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Mental Health & White Supremacy: Being Critical About Urgency

For those of us who experience anxiety, or are just functioning in our world, you may be familiar with feeling like something must be taken care of right away. This feeling of urgency can often evolve into intense feelings of anxiety, shame, guilt and depression just as easily as it can lead to feeling mobilized and motivated to act. You might always be experiencing a sense of urgency, as if your brain is constantly looking for something — whether it’s work, school or family-related — to fixate on and attach a sense of urgency to.


Urgency has been identified as a tenet of White Supremacy by many racial justice advocates. While this may initially sound strange — maybe you are thinking, well, some things are actually very urgent! — pause and reflect on a recent time you felt urgency. Did it cause you to rush? Did it allow you to prioritize your values and relationships? Did it make it difficult to pause, breathe and reflect?


As Tema Okun writes on her website, “White supremacy and racism invite and condition us into toxic thinking and behavior every day. … White supremacy culture is not urgent about racial justice; white supremacy culture is urgent in the name of short-term power and profit. And white supremacy culture likes to engender a culture of urgency in those of us who are working to dismantle it because it knows that living with a constant sense that everything is urgent is a recipe for the abuse of power and burnout.”

Urgency often feels, almost counterintuitively, safest to us. We have been taught since we were young to value urgency. For many of us, urgency has helped us adapt to situations that might otherwise be hard to cope with (i.e. school or work deadlines). But what does it mean to automatically opt for a sense of urgency instead of slowing down and wondering to ourselves - is this actually urgent? And where is this voice that is demanding more and more of me coming from? What would happen if I choose not to be driven by a sense of urgency? And perhaps most importantly - what are the parts of my life I WANT to feel urgent about, like racial and climate justice, loved ones and beloved communities?


Interested in learning more? Here is a list of common ways urgency shows up in our lives. You may notice there is quite a lot of overlap with how anxiety and depression function in our lives. What to do about it? Try cultivating a practice that expands spaciousness, flexibility, and planning (scroll to the box about urgency). The goal is not to eliminate a sense of urgency - urgency is a helpful, protective state! The goal is to be able to get some space from urgency, to be able to question it, even be a bit critical of it and decide if you’d like to opt in or out of the need to expedite certain parts of your life.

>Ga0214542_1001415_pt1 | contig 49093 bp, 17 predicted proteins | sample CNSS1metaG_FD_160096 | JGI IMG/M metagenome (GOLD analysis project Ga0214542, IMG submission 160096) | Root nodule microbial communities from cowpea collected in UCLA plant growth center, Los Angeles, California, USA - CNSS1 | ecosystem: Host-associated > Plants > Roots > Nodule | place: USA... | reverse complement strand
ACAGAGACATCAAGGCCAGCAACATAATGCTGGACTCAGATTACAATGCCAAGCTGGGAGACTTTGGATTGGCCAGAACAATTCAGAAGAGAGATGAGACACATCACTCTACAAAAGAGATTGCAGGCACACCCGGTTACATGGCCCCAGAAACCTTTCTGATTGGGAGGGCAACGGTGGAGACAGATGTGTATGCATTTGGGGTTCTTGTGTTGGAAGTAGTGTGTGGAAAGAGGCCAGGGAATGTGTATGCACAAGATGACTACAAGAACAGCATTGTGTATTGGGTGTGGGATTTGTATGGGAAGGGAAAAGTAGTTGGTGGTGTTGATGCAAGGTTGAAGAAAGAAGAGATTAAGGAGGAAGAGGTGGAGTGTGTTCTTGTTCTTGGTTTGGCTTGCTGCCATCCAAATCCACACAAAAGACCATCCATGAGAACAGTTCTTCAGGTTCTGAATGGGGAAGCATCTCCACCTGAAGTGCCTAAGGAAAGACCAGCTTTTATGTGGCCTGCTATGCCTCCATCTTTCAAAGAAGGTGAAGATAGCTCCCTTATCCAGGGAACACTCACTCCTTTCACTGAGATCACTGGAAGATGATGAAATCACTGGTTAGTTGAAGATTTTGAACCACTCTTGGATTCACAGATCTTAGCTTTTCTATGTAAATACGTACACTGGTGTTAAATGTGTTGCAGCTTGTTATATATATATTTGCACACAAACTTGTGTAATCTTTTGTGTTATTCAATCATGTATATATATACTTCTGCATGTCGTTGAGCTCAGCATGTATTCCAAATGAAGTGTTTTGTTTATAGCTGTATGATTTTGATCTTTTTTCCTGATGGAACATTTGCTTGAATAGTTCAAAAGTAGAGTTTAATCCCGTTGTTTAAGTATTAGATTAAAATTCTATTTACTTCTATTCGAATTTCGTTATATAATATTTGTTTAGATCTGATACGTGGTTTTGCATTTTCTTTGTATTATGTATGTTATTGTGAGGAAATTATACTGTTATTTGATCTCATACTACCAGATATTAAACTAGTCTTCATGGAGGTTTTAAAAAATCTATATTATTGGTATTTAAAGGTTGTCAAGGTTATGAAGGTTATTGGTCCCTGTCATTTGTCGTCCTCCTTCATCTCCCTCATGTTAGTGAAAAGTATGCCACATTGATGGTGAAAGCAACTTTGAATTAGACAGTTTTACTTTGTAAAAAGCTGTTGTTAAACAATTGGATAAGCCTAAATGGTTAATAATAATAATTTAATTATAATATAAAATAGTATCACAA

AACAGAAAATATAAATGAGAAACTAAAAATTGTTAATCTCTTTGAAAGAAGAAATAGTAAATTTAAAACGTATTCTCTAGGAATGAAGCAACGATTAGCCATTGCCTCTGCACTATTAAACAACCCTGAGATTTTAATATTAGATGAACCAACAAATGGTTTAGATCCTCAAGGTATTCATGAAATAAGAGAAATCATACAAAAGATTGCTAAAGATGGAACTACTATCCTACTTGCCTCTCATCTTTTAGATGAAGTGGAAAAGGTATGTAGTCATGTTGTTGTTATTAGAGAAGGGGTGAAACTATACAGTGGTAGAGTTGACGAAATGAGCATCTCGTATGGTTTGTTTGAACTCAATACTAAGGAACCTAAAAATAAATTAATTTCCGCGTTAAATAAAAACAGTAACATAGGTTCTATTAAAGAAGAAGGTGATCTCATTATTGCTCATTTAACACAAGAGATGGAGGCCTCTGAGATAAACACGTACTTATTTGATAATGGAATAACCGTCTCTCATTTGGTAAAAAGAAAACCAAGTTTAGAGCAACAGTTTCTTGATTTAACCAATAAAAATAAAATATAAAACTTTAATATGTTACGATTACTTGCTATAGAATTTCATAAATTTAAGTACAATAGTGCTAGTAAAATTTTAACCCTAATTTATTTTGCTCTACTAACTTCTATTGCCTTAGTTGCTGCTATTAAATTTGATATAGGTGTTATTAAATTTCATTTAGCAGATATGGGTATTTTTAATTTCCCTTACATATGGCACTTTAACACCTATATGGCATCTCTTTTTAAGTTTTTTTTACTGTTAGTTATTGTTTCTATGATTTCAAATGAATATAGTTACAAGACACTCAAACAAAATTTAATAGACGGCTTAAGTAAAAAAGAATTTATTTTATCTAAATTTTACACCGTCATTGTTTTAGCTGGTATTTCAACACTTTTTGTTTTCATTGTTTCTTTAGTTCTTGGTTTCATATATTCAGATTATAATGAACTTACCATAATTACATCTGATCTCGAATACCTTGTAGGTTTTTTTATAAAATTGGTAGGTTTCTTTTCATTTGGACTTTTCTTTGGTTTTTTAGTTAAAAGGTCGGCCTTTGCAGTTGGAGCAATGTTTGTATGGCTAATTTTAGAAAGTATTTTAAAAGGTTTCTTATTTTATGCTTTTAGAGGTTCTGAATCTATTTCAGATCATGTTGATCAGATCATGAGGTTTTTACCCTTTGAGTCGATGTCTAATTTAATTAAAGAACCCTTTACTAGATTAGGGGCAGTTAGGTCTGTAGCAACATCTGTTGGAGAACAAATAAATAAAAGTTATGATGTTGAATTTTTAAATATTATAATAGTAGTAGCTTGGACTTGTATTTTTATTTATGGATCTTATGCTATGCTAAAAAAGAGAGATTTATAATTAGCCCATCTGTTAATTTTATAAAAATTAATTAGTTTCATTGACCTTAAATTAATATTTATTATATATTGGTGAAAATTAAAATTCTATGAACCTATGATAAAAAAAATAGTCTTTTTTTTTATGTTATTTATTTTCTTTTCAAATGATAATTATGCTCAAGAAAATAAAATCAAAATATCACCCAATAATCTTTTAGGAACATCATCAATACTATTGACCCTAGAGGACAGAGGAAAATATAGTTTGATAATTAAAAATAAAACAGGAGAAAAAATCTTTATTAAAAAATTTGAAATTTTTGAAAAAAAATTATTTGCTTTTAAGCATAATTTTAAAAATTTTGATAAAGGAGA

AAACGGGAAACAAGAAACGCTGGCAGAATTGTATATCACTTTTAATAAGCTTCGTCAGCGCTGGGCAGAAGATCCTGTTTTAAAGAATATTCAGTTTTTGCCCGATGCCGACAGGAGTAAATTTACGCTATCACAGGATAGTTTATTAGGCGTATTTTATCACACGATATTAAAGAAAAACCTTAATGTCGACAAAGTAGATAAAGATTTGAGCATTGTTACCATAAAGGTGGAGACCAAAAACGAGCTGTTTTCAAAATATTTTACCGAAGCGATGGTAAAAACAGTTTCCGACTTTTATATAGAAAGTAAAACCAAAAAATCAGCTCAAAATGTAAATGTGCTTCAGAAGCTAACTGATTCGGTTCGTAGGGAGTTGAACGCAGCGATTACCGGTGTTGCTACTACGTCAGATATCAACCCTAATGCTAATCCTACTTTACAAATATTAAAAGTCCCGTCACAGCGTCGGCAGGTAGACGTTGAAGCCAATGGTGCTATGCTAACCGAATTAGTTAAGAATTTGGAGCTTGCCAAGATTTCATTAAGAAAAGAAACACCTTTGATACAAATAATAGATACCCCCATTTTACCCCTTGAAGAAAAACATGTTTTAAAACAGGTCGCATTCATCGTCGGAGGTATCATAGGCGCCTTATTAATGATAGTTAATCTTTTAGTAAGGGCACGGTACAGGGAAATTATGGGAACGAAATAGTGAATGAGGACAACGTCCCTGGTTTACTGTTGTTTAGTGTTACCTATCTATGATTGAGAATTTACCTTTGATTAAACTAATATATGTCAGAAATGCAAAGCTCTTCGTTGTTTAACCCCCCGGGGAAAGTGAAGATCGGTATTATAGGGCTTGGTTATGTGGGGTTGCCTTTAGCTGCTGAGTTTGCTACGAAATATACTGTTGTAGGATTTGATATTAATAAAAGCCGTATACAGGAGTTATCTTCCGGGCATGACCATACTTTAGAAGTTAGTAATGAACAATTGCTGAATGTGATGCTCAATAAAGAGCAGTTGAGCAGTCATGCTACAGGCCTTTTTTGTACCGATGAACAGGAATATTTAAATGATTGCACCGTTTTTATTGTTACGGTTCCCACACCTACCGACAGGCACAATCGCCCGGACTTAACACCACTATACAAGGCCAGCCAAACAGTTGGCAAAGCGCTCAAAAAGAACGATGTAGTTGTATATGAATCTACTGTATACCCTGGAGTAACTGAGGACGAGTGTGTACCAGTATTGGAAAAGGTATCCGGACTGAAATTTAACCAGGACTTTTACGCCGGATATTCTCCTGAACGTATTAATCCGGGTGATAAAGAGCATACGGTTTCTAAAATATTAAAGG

Interested in learning more about tenets of white supremacy culture? This document explains different facets, as well as Okun’s website.



This month, Looking Glass Counseling is pleased to make a donation to Cambridge Holistic Emergency Alternative Response Team (HEART). Cambridge HEART is a community-led proactive public safety program that aims to address the immediate needs of people in conflict or crisis (at the moment of crisis). They work toward creating a city free of carceral systems where cycles of violence are replaced with practices of care, healing, transformative accountability and community self-determination.



 

Sam Barklow is a second-year Masters in Social Work candidate at Boston College. She is a warm and empathetic counselor who believes that all of her clients have the knowledge and abilities to feel more at peace and balanced in their daily lives. She views counseling as an opportunity for both her and clients to explore different perspectives, talk through emotions and to connect with other people.


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